In 1999 future Twitter co-founder Biz Stone was broke and living with his parents. The only “bright spot in my so-called professional life was blogging,” Stone writes. The blog allowed him to express the self-confident exploits of his alter-ego, Biz Stone, Genius. (He got the idea from Wile E. Coyote cartoons.) Keeping the online journal also led him to a novel program by software company Pyra, which was launched by Ev Williams, co-founder of the blogging platform Blogger and another future Twitter co-founder. The two became online friends, and after Google bought Blogger in 2003, Williams offered Stone a job at the company’s headquarters. Eventually they left Google to launch their micro-blogging baby, Twitter.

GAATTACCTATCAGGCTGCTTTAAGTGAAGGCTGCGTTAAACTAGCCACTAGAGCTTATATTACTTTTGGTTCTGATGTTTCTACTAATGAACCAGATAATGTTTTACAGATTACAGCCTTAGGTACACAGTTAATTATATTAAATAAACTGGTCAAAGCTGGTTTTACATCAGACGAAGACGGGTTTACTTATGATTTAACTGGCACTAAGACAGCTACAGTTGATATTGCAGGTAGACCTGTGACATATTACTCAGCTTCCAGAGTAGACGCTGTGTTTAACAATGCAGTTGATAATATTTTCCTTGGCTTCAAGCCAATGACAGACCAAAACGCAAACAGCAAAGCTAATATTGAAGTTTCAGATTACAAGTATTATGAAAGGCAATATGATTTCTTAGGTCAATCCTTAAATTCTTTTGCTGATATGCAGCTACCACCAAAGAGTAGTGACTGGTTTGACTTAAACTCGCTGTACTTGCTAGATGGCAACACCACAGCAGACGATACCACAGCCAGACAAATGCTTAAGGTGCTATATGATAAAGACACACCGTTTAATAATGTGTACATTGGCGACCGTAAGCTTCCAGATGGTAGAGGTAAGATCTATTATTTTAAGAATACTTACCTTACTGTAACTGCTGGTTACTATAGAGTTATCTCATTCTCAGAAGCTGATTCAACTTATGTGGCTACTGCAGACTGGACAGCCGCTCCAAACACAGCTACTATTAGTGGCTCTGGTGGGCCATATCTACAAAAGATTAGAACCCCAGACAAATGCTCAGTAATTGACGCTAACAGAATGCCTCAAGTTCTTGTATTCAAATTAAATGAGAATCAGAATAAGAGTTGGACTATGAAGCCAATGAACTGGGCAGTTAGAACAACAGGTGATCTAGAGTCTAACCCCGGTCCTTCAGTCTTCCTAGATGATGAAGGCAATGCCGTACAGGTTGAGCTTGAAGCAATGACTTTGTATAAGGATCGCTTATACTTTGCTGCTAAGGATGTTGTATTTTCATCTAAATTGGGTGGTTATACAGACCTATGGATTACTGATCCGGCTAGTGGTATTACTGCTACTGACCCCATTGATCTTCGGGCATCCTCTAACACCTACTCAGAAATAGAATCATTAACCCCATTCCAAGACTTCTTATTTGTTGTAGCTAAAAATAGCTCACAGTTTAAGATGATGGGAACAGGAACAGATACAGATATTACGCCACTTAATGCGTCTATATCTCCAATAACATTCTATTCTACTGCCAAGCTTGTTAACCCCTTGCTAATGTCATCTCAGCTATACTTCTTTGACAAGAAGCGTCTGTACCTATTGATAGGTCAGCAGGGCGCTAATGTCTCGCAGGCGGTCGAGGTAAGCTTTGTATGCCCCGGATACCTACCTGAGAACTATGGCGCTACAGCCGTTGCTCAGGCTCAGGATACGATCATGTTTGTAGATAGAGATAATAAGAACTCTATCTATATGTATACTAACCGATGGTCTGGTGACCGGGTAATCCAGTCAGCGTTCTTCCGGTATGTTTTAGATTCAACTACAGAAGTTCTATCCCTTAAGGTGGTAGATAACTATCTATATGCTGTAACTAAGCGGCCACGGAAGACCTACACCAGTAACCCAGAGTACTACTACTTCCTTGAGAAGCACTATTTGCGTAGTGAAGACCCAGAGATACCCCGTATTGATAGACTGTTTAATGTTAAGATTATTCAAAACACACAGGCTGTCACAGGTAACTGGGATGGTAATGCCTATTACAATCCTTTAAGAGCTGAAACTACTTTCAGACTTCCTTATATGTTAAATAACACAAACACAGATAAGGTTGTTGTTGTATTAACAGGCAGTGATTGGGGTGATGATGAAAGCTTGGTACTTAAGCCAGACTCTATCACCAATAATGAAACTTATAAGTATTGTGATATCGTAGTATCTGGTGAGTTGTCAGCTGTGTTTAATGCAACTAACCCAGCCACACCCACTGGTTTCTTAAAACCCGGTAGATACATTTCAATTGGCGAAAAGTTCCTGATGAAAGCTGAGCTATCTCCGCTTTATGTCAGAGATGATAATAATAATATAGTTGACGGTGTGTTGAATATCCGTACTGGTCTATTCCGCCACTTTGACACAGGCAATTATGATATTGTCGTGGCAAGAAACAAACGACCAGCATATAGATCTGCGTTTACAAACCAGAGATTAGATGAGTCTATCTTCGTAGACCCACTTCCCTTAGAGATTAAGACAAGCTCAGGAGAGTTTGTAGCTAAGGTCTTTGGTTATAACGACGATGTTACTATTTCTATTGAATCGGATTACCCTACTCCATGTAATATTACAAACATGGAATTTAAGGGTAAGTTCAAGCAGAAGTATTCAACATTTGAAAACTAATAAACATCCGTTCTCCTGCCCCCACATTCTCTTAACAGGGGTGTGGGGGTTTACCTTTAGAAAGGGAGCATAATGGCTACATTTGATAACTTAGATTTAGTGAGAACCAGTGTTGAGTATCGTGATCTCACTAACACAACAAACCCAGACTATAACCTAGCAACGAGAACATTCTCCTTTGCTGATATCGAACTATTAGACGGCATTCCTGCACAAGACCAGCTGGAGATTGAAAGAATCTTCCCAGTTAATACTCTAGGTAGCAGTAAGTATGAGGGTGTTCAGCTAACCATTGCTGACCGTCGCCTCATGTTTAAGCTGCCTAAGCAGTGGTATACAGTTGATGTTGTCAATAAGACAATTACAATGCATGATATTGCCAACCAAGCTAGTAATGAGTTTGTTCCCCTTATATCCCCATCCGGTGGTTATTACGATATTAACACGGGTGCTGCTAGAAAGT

Things a Little Bird Told Me recounts his personal peaks and valleys and chronicles the micro-blogging site’s birth, growing pains and astronomical success. He stresses the importance of “merging your abilities with your ambitions and… [looking] at the world through a lens of infinite possibility.” He also makes a strong case that a company’s success is irrevocably tied to its commitment to positively impact the world. As Stone told Twitter employees, “We can be a force for good, make lots of money and laugh while we work.”
His new venture, an app called Jelly, follows that prescription. According to Stone, Jelly will enable anyone to instantly respond to requests for information from people around the world. Stone’s personal story and his journey from college dropout to book jacket designer to techie entrepreneur is an easy, winning read.
by Biz Stone
Grand Central Publishing; $26